A recent visit to The National Archives unearthed the following interesting sketches from Haig’s diary. The drawings are by Commandant E. Requin, a liaison officer between General Joffre and General d’Urbals’s HQ.
The first sketch shows Joffre himself and then a soldier of the 97th Regiment.
The next is two views of Private J Dalzell of “The New Army”
The final sketch shows a pipe-smoking French solder in his dress uniform.
Haig thought the sketch of Joffre was “excellent” and noted that Requin had been at Aldershot.
I came across this in Douglas Haig’s diary files at the National Archives on Saturday – it is described in the file index as the “Xmas card 1917” and is one of the more bizarre illustrations I have seen used as a Christmas card.
The “Old Woman Who Lived in a Shoe” appears to have collected up twenty-two children who are busy in a range of activities – including the cherub releasing gas from the back of his miniature railway wagon; the road builder with his pickaxe; the forestry worker chopping down a tree and the inland water imp pulling his SRD jars across in a barrel.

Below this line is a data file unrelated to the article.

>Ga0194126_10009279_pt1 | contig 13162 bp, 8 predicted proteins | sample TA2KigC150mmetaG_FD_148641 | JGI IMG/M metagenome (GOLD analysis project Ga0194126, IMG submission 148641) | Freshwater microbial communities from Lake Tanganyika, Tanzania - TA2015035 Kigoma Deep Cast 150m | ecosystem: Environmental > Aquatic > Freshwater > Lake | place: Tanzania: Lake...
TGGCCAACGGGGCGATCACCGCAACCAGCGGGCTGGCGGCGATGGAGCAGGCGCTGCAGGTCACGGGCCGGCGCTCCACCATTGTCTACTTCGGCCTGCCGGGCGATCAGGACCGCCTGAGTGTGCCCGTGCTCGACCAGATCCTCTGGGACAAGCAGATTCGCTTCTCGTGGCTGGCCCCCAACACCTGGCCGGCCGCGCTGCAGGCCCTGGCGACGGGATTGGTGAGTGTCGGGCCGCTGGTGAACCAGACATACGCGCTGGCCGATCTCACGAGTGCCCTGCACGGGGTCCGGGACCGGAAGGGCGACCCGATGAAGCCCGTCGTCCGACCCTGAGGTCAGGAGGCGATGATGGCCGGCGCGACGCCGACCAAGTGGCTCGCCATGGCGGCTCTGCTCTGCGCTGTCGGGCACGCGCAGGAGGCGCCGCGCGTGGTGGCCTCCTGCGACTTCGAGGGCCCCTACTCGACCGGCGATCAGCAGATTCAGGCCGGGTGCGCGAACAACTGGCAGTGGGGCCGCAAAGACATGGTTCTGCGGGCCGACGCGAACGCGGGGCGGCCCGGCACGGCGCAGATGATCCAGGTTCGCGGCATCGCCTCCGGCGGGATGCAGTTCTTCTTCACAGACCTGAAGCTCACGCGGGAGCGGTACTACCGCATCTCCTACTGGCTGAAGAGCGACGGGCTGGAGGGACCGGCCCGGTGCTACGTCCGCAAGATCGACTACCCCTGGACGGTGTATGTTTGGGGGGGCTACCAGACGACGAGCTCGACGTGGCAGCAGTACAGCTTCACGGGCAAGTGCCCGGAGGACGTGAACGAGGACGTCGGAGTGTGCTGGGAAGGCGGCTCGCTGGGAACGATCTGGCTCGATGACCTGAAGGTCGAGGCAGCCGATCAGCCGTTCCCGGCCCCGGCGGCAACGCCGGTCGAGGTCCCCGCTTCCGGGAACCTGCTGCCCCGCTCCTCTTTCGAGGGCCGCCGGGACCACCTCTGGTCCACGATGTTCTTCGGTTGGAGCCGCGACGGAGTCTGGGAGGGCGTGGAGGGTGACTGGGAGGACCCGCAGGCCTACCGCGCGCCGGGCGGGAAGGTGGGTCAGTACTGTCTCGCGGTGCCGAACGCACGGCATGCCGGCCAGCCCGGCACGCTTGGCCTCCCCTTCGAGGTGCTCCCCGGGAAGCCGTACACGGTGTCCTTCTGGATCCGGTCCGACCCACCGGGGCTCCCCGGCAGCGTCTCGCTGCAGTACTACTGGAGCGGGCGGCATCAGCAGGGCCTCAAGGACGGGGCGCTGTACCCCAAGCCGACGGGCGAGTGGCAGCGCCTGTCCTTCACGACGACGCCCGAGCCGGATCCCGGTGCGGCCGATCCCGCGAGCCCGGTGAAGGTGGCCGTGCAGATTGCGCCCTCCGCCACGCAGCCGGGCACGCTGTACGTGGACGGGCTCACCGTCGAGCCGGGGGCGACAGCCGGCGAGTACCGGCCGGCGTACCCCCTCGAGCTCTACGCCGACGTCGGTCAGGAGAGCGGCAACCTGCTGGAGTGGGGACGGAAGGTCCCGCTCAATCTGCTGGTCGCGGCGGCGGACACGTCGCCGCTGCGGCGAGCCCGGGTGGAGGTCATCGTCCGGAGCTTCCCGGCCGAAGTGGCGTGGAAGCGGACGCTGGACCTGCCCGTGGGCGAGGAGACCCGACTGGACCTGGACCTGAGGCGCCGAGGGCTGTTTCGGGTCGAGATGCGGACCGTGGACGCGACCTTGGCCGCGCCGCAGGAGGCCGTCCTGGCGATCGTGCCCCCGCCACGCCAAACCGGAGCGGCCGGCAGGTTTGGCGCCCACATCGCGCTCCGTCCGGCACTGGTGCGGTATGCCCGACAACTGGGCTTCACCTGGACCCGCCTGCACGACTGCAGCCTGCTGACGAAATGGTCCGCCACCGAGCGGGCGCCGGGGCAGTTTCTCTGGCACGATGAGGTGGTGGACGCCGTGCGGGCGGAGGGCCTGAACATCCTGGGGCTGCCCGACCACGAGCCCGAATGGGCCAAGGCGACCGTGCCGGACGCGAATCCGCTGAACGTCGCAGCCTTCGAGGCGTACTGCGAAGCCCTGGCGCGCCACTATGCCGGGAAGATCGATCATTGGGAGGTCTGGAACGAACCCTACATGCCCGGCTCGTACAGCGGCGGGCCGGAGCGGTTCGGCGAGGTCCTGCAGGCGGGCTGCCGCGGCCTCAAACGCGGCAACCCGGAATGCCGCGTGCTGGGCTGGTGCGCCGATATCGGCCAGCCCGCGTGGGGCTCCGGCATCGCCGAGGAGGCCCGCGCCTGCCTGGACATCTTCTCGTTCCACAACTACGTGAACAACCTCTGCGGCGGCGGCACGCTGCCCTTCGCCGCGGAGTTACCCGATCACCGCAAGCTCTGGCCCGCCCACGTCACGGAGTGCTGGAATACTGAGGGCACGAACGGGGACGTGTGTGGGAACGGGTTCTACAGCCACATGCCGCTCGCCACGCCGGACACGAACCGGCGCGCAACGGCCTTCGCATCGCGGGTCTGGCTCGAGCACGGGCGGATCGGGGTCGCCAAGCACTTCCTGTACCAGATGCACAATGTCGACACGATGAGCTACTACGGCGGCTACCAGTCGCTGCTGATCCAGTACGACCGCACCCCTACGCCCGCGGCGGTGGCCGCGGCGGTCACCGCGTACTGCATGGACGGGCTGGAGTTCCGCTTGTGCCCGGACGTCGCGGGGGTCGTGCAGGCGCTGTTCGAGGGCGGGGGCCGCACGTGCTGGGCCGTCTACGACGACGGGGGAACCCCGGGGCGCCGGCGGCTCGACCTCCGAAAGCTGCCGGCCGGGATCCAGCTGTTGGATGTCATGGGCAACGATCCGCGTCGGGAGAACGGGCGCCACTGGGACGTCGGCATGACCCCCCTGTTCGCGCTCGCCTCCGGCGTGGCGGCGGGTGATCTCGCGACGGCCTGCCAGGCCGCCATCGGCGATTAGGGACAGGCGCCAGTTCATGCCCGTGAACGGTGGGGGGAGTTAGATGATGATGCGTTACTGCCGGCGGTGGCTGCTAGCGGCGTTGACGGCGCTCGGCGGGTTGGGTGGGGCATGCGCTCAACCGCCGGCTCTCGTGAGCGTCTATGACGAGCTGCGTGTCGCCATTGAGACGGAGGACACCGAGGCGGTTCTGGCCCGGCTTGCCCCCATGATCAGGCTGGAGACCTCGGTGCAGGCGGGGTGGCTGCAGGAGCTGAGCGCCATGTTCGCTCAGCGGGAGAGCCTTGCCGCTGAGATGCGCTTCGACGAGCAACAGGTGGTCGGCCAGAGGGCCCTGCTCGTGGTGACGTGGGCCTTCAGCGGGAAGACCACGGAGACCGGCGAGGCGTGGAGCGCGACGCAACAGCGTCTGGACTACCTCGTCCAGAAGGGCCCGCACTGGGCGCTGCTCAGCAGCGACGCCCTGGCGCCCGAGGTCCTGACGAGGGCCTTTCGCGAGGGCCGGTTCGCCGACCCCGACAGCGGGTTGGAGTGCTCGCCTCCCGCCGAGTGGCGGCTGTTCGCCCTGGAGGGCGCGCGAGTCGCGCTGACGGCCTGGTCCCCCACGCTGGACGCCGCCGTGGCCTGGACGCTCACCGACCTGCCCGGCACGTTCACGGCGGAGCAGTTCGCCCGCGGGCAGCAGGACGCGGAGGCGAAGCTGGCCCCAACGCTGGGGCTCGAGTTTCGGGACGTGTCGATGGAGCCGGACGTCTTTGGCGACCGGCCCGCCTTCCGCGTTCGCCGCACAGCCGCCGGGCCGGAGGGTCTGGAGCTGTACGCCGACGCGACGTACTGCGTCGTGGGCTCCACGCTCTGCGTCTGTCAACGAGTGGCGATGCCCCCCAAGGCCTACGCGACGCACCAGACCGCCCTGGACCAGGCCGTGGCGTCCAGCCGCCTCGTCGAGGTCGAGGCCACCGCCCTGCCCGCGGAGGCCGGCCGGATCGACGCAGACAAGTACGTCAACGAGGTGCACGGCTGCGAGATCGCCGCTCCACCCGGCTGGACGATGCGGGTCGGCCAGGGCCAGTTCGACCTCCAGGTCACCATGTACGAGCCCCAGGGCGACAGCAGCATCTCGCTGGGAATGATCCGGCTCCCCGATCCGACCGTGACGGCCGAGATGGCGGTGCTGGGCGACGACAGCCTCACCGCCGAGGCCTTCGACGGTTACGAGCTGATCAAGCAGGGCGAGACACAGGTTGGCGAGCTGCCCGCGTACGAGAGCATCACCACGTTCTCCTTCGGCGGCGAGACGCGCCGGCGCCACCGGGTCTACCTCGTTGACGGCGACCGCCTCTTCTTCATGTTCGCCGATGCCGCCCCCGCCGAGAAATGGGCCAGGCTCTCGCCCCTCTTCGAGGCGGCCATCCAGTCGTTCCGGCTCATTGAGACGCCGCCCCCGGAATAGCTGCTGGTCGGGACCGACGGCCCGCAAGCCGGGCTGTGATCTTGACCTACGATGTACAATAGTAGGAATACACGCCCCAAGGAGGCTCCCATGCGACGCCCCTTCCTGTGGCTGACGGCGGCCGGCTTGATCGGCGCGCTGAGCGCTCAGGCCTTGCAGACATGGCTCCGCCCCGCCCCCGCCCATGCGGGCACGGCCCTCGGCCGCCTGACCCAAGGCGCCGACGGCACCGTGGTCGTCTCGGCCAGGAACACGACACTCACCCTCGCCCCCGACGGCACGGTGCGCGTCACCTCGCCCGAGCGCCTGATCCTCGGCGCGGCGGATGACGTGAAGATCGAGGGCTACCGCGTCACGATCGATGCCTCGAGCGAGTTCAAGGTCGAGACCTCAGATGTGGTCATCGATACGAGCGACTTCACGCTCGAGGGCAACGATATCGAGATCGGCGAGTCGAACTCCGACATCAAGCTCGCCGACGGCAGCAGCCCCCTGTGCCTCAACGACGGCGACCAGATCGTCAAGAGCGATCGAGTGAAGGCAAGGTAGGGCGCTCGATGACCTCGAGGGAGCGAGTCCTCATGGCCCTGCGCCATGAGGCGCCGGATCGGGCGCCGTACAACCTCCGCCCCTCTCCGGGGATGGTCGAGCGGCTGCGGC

The explanation behind the activities is that this was the Christmas card sent out by the Engineer-in-Chief – who can be seen on the left intently studying his dinner menu while his men labour on.
Now if anyone can explain what is going on in the background where a man in a striped jacket is following a zebra with an apple on its back…
While going through Haig’s typescript diaries for the period November 1917 to March 1918, I noticed that DH appeared to have a habit of setting out not only who attended his meetings but also how they sat as he took the trouble of sketching out the seating plans. Four examples are shown here. I have no idea why this meant so much to him, but he clearly felt it worth recording.
The 9th January 1918 meeting in Downing Street was where Lord Derby bet Lloyd George 100 cigars to 100 cigarettes that war would be over by next New Year. LG disagreed but Haig “thought the war would be over, because of the internal state of Germany.”
Source : WO 256/27, The National Archives
From – 2/Lt. A. P. F. Hamilton
To – The O.C. 3/1st N.M.D.C.C.
Report on patrol, 5/10/15
2/Lt. A. P. F. Hamilton and N.C.O.
The suspected house on HALL’s HILL, GRANTHAM, was carefully watched from all sides.
(1) A window facing West had an ill-fitting blind, but there was nothing suspicious observed from it.
(2) A hall window facing East, uncovered by a blind, was lit up by a powerful oil lamp; nothing suspicious was observed.
(signed) A. P. F. Hamilton, 2/Lt. O. i/c Patrol